Thursday, August 18, 2011

How to blow a book promotion opportunity.

How can you blow a book promotion opportunity? Let's look to Christine O'Donnell for inspiration. O'Donnell, who is promoting her book, Troublemaker, walked off the set of "Piers Morgan Tonight" during a live interview.

Piers Morgan, in case you've missed it, is the TV talk show host who has succeeded Larry King in his old CNN time slot. Morgan hasn't yet attained the status that King enjoyed, in this book publicist's opinion; he hasn't earned it yet. Still, an interview with Piers Morgan represents an important book promotion opportunity, and it's one that every author would feel very lucky to score.

O'Donnell, apparently, wasn't "every author." Rather than feel grateful for the international exposure "Piers Morgan Tonight" offered, she decided that Morgan's questions weren't headed in the right direction ... and she removed her microphone and walked off the set.

If Christine O'Donnell thinks she will go from behaving like a spoiled brat on the set of "Piers Morgan Tonight" to accepting her choice of subsequent book publicity venues, she's mistaken. Book promotion opportunities were hers for the taking -- as long as she graciously accepted them and played the good sport when things didn't go exactly the way she hoped they would.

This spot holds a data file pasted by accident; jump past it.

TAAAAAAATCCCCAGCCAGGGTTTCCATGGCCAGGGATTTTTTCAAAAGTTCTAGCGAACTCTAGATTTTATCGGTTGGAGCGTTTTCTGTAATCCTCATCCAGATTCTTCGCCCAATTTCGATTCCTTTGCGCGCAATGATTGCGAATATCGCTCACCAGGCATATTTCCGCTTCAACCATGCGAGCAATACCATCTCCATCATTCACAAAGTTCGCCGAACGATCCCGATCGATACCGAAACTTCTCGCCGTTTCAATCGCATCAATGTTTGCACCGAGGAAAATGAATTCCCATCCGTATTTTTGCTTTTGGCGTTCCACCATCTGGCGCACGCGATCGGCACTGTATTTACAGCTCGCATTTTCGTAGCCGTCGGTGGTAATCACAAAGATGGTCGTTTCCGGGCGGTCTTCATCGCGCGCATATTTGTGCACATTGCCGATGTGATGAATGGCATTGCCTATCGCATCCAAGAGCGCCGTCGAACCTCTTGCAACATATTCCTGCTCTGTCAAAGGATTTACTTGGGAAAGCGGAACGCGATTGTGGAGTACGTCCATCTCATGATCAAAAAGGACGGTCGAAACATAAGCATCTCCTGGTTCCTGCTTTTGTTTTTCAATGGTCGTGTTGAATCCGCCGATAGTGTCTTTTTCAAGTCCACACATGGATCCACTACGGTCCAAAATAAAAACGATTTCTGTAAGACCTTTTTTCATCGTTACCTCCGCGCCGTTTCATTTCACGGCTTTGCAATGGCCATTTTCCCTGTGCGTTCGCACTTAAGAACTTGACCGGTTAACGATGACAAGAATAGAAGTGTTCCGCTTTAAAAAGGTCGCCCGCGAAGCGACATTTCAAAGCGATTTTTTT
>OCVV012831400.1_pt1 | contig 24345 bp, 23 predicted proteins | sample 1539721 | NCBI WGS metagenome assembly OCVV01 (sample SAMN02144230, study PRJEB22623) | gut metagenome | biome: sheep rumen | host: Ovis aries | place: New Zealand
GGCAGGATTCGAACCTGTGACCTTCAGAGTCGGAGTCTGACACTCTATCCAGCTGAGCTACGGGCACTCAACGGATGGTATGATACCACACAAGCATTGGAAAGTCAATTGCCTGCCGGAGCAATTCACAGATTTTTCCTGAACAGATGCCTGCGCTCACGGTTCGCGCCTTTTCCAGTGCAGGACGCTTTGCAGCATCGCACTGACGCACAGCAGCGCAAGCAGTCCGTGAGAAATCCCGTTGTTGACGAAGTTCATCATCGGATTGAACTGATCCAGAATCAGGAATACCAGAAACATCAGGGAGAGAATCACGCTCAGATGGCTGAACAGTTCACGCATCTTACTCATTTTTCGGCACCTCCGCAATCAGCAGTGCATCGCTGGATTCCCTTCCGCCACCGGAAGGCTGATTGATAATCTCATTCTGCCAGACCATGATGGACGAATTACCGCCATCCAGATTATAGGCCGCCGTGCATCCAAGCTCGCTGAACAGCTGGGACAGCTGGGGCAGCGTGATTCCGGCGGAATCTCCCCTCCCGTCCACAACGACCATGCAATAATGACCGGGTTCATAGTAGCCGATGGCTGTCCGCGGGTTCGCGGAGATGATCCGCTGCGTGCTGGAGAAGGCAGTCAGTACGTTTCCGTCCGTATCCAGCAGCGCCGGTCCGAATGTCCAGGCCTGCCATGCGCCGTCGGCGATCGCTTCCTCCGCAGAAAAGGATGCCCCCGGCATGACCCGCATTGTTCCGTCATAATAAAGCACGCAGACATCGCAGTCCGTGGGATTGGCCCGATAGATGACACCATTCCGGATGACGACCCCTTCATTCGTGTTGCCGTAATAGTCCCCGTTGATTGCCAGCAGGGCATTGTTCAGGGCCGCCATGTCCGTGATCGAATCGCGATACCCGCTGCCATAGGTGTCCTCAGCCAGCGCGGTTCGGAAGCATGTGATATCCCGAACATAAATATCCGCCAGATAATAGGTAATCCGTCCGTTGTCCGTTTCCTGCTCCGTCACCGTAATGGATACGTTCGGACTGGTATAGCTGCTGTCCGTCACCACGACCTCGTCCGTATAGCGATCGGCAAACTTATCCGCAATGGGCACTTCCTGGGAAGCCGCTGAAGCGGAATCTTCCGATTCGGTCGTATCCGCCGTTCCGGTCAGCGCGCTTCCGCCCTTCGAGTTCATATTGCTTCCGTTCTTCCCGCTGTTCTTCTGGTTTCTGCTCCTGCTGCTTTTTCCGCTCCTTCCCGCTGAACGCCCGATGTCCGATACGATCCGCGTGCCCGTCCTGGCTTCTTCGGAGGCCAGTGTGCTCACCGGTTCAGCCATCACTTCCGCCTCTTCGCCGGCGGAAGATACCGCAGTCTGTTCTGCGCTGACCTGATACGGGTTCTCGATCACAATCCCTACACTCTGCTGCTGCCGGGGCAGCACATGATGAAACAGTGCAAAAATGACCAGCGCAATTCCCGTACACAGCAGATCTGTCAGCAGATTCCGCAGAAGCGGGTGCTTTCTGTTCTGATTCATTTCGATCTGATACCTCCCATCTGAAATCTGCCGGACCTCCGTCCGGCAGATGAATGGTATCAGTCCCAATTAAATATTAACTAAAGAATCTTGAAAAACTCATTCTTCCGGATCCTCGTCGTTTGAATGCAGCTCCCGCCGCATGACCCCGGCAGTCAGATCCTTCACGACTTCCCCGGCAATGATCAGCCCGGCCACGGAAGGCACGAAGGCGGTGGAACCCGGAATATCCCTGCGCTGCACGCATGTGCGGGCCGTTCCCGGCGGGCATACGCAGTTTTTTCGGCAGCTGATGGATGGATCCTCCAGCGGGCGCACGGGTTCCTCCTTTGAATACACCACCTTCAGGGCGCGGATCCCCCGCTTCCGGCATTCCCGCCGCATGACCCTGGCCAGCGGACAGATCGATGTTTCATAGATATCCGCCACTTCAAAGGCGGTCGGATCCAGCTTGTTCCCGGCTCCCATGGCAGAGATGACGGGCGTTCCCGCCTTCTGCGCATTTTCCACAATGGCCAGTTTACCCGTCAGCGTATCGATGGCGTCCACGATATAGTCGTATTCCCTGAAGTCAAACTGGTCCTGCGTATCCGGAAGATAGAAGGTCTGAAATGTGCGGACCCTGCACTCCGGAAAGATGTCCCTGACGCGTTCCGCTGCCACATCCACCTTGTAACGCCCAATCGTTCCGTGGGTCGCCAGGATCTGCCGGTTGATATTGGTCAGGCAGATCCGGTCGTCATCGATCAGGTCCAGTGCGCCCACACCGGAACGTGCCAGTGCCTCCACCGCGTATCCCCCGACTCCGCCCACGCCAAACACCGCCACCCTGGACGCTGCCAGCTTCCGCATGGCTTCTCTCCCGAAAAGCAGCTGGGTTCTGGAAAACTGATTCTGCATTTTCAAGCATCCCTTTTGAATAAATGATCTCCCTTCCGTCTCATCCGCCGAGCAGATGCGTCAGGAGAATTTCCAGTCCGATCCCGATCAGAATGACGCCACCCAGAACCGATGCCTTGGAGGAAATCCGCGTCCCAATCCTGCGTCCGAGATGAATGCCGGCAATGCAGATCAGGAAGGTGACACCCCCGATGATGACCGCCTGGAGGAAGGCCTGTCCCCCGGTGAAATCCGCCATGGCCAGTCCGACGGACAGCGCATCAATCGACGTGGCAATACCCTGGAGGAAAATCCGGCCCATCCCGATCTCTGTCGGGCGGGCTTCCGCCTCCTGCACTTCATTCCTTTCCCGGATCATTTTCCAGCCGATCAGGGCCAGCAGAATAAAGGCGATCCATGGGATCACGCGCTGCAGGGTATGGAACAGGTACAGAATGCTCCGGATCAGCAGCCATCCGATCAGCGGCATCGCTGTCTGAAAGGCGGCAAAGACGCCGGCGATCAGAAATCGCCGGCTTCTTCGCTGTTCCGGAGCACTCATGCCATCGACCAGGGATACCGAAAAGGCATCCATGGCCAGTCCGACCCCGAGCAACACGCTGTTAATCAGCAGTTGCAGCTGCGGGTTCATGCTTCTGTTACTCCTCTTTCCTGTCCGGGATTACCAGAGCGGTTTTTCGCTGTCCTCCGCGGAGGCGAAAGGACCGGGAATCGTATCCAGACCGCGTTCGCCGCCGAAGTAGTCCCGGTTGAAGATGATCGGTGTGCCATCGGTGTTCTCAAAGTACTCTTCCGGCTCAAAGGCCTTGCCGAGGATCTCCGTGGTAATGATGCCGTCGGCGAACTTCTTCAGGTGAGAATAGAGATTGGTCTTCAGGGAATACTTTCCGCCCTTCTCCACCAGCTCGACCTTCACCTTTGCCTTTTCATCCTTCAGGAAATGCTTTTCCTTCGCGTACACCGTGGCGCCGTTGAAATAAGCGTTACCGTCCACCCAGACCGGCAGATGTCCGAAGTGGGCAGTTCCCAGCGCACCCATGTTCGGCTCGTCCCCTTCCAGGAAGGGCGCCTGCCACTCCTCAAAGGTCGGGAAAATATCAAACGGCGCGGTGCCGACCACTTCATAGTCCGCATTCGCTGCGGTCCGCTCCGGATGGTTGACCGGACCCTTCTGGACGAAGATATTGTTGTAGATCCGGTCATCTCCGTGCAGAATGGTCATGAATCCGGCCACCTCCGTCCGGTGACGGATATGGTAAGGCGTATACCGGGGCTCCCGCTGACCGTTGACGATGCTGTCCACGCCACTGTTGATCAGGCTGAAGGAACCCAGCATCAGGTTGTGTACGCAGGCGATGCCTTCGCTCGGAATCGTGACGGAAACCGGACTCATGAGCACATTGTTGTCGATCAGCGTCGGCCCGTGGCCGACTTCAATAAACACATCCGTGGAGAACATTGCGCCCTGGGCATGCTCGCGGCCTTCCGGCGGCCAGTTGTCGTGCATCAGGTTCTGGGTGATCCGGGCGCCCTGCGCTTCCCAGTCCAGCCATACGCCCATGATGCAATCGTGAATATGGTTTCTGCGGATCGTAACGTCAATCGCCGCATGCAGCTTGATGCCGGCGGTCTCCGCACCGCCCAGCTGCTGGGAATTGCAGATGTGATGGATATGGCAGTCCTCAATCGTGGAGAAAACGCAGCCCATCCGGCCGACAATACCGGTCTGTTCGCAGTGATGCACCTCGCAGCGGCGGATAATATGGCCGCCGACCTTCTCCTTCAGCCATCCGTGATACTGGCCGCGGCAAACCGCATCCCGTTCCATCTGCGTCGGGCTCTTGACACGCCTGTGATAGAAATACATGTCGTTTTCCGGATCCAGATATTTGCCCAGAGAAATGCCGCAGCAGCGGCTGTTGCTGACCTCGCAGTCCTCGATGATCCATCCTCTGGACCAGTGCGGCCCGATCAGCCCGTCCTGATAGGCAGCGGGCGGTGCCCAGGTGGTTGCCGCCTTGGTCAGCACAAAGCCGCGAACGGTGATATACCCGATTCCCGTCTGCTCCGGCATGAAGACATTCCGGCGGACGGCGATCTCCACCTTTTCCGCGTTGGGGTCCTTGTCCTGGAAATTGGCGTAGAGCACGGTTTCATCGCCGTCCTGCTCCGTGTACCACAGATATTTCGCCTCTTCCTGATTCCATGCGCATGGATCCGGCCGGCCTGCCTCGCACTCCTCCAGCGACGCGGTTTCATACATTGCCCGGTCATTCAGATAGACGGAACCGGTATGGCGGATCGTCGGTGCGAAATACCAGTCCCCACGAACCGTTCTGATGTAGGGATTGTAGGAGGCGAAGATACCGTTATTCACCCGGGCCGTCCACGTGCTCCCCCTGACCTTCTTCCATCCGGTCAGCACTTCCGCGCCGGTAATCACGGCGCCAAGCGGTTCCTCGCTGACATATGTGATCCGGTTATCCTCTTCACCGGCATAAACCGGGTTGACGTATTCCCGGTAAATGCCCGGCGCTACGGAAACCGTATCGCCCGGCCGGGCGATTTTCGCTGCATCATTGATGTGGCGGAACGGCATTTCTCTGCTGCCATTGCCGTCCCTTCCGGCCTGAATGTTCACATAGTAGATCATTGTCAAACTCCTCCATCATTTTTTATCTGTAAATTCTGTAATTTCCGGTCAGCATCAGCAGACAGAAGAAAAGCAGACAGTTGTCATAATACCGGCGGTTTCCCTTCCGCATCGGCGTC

Instead, Christine O'Donnell had a tantrum in front of the TV cameras.

That was unwise. It also could have been easily avoided if Christine O'Donnell understood why she was invited to appear as a guest on "Piers Morgan Tonight." What O'Donnell believed she was doing on "Piers Morgan Tonight" was showcasing her book.

Well, no. Book promotion opportunities may have the effect of letting authors showcase their books. But no author is invited to appear as a guest on any media outlet to sell books. Authors are invited to appear as a guest on a media outlet to entertain and inform the audience. The interview, at all times, is controlled by the host, not by the author.

The author is fortunate to have each book promotion opportunity. And whether the author in question is Christine O'Donnell or Jane Doe, the author's gratitude should transcend any tendency to feel slighted, irritated, or unappreciated.

Christine O'Donnell was not supposed to let Piers Morgan get her dander up, and she was not supposed to behave like a prima donna, and she was not supposed to disregard her commitment to Piers Morgan's audience (not to mention to his network and its sponsors) when she didn't get her own way.

That was a mistake, and it's one for which Christine O'Donnell's book promotion campaign will suffer.